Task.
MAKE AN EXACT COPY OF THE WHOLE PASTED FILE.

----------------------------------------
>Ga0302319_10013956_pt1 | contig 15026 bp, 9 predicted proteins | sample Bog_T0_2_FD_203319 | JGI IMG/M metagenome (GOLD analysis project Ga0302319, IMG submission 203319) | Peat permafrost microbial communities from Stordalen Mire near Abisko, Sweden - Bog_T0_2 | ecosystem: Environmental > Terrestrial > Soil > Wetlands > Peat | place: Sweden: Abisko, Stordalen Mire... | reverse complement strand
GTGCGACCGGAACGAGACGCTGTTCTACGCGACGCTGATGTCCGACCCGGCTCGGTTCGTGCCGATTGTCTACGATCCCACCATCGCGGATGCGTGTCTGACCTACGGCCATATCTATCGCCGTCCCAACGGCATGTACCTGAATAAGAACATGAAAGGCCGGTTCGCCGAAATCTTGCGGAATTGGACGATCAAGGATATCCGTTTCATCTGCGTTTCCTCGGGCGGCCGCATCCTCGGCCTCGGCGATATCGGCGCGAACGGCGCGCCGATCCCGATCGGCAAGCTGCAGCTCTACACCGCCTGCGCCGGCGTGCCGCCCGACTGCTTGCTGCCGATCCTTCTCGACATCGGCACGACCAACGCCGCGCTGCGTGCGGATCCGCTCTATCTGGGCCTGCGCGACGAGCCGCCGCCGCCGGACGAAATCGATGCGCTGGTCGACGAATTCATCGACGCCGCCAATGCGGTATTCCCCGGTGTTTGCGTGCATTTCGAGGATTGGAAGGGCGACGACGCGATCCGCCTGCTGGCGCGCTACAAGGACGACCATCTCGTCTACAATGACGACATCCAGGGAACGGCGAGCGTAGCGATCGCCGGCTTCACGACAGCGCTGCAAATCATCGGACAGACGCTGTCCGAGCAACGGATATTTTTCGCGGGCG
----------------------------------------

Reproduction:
>Ga0302319_10013956_pt1 | contig 15026 bp, 9 predicted proteins | sample Bog_T0_2_FD_203319 | JGI IMG/M metagenome (GOLD analysis project Ga0302319, IMG submission 203319) | Peat permafrost microbial communities from Stordalen Mire near Abisko, Sweden - Bog_T0_2 | ecosystem: Environmental > Terrestrial > Soil > Wetlands > Peat | place: Sweden: Abisko, Stordalen Mire... | reverse complement strand
GTGCGACCGGAACGAGACGCTGTTCTACGCGACGCTGATGTCCGACCCGGCTCGGTTCGTGCCGATTGTCTACGATCCCACCATCGCGGATGCGTGTCTGACCTACGGCCATATCTATCGCCGTCCCAACGGCATGTACCTGAATAAGAACATGAAAGGCCGGTTCGCCGAAATCTTGCGGAATTGGACGATCAAGGATATCCGTTTCATCTGCGTTTCCTCGGGCGGCCGCATCCTCGGCCTCGGCGATATCGGCGCGAACGGCGCGCCGATCCCGATCGGCAAGCTGCAGCTCTACACCGCCTGCGCCGGCGTGCCGCCCGACTGCTTGCTGCCGATCCTTCTCGACATCGGCACGACCAACGCCGCGCTGCGTGCGGATCCGCTCTATCTGGGCCTGCGCGACGAGCCGCCGCCGCCGGACGAAATCGATGCGCTGGTCGACGAATTCATCGACGCCGCCAATGCGGTATTCCCCGGTGTTTGCGTGCATTTCGAGGATTGGAAGGGCGACGACGCGATCCGCCTGCTGGCGCGCTACAAGGACGACCATCTCGTCTACAATGACGACATCCAGGGAACGGCGAGCGTAGCGATCGCCGGCTTCACGACAGCGCTGCAAATCATCGGACAGACGCTGTCCGAGCAACGGATATTTTTCGCGGGCG